while the book is clearly a case for embracing embryonic cell
research, it also examined in detail a variety of other pertinent
issues of the day which I found absolutely fascinating. Whether you
agree with the arguments presented or not, there is no question
that this book is all about doing what is right.

Third Five-star Review

Reviewed by Asher Syed for Readers’ Favorite

Moral Indignation: Embryonic Stem Cells, DNA, and Christians by
Sherman P. Bastarache addresses many of the issues surrounding
stem cell research and the religious arguments against it. While
Bastarache begins by stating it’s not possible to cover all of the
disputes that arise on the subject, he undertakes every one I have
heard and does so in the greatest of detail. Using a blend of biblical
and religious verses in context and the application of science,
Bastarache presents a compelling case about where the true
balance lies between faith and reason, and how the misapplication
of some beliefs have created an end result—literally the death of a
living, fully formed person in order to preserve something not
known conclusively to have a life or a soul—that runs counter to the
underlying argument it is attempting to make.

Sherman P. Bastarache has compiled a meticulously researched
and well written assertion in Moral Indignation. The science
presented is mind-boggling and as a layperson it was often a bit too
complex for me to fully grasp. That said, even without the same
degree of comprehension I’d have liked, the information and
evidence provided made Bastarache’s point definitive for me. I
believe it was in Chapter Seven: Impartment of a Soul, the moment
I handed the book to my wife and told her she had to read it. The
science cannot be ignored, but when it’s paired with philosophy and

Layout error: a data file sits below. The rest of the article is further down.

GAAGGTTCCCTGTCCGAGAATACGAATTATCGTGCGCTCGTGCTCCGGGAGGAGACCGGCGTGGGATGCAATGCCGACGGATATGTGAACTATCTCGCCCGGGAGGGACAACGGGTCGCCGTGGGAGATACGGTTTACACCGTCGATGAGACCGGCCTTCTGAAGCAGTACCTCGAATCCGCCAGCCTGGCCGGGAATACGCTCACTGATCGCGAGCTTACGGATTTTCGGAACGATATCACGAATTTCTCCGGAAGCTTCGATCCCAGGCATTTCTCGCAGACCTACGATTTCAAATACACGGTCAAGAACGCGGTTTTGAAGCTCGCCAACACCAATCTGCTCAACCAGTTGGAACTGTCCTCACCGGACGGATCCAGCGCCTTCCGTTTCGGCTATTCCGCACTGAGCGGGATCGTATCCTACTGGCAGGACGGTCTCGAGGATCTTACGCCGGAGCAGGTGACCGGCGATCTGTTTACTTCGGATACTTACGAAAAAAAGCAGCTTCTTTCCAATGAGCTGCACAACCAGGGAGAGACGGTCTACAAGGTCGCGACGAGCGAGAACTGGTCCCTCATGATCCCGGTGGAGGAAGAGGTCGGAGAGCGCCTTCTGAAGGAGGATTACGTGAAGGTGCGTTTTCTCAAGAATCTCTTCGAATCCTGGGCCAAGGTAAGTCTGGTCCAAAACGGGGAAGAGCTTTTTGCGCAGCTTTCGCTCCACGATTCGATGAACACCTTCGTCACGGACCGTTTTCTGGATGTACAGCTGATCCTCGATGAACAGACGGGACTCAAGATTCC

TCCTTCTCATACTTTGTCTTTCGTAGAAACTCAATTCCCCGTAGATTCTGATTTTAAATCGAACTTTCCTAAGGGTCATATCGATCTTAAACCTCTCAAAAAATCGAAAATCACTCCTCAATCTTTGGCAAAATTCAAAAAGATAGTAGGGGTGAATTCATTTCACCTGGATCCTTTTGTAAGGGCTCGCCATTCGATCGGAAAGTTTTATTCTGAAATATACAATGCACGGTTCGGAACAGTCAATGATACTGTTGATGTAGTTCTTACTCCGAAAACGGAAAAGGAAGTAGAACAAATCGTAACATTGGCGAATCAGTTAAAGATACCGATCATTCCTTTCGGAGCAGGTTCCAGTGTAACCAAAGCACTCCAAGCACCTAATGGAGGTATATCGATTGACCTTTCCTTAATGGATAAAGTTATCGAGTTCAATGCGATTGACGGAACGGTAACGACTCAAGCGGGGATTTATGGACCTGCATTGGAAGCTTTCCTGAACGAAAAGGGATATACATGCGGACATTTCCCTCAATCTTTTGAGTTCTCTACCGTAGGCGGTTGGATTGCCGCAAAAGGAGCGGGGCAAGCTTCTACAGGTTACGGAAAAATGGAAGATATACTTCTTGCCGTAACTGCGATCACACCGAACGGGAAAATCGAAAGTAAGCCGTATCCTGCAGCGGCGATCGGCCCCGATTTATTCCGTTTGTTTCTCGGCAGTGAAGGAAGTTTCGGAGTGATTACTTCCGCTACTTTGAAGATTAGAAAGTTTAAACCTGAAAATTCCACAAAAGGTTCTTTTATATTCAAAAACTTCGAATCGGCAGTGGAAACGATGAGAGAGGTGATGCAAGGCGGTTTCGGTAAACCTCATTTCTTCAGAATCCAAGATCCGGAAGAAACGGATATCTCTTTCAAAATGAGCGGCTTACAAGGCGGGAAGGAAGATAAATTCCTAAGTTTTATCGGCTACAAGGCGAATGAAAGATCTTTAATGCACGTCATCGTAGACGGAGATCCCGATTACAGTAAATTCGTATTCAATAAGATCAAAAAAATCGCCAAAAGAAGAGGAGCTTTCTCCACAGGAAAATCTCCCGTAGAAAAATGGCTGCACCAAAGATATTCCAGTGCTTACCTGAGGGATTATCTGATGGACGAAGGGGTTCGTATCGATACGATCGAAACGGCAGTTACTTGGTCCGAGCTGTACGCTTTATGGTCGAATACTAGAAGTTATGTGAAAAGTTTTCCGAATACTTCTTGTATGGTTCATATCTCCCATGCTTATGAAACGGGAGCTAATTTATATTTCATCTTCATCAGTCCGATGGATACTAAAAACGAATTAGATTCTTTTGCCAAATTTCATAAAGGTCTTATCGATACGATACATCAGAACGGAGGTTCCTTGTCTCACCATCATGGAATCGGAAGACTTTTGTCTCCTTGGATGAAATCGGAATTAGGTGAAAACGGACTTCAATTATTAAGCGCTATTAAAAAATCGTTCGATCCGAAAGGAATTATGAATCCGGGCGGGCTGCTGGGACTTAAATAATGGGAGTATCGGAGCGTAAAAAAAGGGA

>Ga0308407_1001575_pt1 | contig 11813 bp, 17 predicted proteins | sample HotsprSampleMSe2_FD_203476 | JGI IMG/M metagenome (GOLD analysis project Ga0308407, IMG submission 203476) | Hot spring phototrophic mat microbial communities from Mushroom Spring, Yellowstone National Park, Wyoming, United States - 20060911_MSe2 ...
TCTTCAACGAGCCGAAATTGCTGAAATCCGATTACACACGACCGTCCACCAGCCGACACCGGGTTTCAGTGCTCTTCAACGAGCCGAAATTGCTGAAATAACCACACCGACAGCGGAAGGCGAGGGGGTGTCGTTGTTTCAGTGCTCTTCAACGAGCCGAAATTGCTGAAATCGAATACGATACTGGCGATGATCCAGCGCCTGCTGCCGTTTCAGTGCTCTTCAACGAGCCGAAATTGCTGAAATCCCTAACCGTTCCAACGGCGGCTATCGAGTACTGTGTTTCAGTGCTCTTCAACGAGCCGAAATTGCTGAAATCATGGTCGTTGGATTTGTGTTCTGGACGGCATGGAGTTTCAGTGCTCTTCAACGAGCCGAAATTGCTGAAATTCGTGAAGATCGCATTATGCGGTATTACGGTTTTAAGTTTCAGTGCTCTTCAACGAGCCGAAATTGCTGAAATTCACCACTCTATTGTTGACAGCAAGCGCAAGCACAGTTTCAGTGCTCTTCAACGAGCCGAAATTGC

good, old-fashioned common sense, it has to be shared. It has to be
understood. It must be put into practice. I would recommend this
book to all who are conflicted on the subject of stem cell research,
and those who are looking for a true examination of what it means
to be pro-life.

 

Excerpt from book:

The Knowledge Tree

The man that wanders out of the way of understanding shall remain in the congregation of the dead.

— Proverbs. 21:16

In the words of Aristotle, “It is the mark of an enlightened mind to be able to entertain an idea without accepting it.”

In dealing with faith and reason, some of you, reading this book, will be tempted to close your minds. I encourage you to keep your minds open and save the rejections for later. It is only in the review of every possible species of thought that one will become whole.

Already, we have two problems, which have surfaced in this first paragraphs. One: enlightenment, which this chapter will cover; two: having a closed mind. I will deal with the closed mind first.

There are certain personality types who cannot accept being wrong. These types will fight, even in light of being proven factually wrong. At that point, where they begin to see their error, they shut down and refuse to talk about the topic any longer—lest they have their eyes opened and cannot subscribe to their former belief. This applies to both the religious as well as the non-religious.

For that reason, I have my job cut out for me as I try to analyze every species of thought from every point in this spectrum. Perhaps, if you agree to entertain every idea while holding on to your beliefs, then you might be willing to accept a partial advancement over the complete loss that is ensured by the ‘all or nothing’ mode of thinking. (158)